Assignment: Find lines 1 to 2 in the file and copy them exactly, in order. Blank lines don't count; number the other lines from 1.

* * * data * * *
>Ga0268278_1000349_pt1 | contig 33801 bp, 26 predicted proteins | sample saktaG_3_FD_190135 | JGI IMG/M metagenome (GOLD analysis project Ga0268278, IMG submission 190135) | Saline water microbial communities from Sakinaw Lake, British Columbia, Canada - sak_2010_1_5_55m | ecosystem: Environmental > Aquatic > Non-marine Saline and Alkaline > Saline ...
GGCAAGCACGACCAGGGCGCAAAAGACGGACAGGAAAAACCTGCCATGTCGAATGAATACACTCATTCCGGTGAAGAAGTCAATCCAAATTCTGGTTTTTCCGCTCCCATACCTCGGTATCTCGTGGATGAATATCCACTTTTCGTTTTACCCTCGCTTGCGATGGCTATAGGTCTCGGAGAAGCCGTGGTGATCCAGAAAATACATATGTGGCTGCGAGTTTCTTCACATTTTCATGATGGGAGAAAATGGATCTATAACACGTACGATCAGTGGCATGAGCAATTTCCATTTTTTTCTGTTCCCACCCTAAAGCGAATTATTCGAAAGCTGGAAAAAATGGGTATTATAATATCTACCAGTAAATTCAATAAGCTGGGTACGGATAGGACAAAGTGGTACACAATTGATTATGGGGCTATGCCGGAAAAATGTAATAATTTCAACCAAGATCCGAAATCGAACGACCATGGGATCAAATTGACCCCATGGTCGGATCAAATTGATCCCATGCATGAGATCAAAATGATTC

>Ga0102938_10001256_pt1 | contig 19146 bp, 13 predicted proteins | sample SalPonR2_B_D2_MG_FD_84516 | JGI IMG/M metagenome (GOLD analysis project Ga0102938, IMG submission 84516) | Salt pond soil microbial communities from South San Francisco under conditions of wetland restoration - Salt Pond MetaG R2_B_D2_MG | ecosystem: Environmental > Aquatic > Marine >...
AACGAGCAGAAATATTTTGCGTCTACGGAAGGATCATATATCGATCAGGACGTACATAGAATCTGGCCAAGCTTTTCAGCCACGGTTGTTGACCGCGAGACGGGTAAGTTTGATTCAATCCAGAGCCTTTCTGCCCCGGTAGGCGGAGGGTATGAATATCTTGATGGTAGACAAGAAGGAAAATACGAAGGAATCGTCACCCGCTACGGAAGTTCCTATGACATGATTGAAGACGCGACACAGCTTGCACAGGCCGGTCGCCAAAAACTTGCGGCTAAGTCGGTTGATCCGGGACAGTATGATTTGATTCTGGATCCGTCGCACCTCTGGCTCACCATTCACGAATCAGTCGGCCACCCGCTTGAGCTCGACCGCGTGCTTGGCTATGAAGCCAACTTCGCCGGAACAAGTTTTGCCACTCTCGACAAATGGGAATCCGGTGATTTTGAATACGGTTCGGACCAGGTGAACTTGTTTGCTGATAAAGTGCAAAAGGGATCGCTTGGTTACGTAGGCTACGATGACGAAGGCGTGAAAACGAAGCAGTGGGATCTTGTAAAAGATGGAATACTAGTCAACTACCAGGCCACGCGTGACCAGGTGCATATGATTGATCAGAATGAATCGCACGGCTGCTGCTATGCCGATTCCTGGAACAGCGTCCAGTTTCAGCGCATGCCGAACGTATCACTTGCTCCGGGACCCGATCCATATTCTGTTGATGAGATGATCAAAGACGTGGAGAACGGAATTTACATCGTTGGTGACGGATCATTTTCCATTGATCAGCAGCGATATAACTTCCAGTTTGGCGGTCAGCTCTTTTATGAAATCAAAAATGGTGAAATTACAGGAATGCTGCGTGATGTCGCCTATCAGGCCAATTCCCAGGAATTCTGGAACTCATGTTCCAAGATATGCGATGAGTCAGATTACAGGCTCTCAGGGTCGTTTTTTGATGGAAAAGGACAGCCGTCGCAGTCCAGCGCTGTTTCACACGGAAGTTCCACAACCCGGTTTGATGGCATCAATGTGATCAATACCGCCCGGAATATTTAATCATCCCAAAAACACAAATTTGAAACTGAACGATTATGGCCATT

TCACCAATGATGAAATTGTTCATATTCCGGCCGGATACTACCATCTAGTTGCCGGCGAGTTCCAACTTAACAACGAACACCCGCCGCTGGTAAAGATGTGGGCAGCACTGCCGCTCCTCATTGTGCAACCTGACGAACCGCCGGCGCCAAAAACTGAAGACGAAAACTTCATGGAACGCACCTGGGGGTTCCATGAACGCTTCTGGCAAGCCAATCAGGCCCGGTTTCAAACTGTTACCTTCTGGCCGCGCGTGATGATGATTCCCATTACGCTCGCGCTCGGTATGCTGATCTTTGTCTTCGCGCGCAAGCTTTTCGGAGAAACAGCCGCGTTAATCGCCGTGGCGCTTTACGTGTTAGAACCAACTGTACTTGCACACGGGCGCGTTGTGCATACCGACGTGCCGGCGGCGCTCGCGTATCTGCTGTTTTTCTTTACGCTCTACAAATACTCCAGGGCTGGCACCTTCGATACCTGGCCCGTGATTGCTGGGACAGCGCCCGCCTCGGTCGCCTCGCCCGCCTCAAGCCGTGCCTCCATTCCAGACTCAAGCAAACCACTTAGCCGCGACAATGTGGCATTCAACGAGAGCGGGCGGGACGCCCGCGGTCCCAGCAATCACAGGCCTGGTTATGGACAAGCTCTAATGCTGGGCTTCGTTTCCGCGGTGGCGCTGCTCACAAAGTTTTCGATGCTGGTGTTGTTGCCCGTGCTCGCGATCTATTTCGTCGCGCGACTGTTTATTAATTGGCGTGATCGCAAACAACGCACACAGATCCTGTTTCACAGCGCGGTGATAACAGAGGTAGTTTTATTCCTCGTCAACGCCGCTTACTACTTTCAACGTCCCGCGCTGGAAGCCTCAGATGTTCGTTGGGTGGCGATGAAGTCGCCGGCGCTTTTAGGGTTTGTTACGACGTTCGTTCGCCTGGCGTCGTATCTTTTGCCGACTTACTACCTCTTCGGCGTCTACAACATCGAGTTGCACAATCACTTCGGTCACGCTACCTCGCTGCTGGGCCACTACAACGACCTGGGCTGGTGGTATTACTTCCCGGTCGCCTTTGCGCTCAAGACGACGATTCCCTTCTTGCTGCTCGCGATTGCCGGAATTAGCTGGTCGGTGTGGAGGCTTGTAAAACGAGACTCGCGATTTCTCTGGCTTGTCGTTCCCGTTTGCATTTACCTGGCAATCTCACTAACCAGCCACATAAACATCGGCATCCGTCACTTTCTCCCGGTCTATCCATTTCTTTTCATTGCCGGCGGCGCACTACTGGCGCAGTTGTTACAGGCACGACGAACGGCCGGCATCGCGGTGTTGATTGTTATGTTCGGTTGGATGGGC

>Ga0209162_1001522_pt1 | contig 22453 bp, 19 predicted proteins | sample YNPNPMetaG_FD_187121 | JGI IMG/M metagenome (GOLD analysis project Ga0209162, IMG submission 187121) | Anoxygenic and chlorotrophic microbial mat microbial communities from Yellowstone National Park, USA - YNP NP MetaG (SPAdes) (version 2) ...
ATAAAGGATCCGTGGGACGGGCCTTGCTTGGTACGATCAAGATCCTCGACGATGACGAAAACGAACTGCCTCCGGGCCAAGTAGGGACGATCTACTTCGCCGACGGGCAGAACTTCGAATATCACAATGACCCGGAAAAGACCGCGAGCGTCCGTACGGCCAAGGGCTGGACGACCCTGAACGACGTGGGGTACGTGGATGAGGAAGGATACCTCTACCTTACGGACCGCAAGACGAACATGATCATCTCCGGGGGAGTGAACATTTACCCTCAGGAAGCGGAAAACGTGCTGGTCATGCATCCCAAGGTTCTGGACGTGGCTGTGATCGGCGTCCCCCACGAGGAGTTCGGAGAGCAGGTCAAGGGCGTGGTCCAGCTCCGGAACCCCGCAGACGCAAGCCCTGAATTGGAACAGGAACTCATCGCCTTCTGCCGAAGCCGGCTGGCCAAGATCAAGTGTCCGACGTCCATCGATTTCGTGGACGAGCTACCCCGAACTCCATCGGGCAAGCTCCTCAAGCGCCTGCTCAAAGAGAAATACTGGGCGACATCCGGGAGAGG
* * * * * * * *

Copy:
>Ga0268278_1000349_pt1 | contig 33801 bp, 26 predicted proteins | sample saktaG_3_FD_190135 | JGI IMG/M metagenome (GOLD analysis project Ga0268278, IMG submission 190135) | Saline water microbial communities from Sakinaw Lake, British Columbia, Canada - sak_2010_1_5_55m | ecosystem: Environmental > Aquatic > Non-marine Saline and Alkaline > Saline ...
GGCAAGCACGACCAGGGCGCAAAAGACGGACAGGAAAAACCTGCCATGTCGAATGAATACACTCATTCCGGTGAAGAAGTCAATCCAAATTCTGGTTTTTCCGCTCCCATACCTCGGTATCTCGTGGATGAATATCCACTTTTCGTTTTACCCTCGCTTGCGATGGCTATAGGTCTCGGAGAAGCCGTGGTGATCCAGAAAATACATATGTGGCTGCGAGTTTCTTCACATTTTCATGATGGGAGAAAATGGATCTATAACACGTACGATCAGTGGCATGAGCAATTTCCATTTTTTTCTGTTCCCACCCTAAAGCGAATTATTCGAAAGCTGGAAAAAATGGGTATTATAATATCTACCAGTAAATTCAATAAGCTGGGTACGGATAGGACAAAGTGGTACACAATTGATTATGGGGCTATGCCGGAAAAATGTAATAATTTCAACCAAGATCCGAAATCGAACGACCATGGGATCAAATTGACCCCATGGTCGGATCAAATTGATCCCATGCATGAGATCAAAATGATTC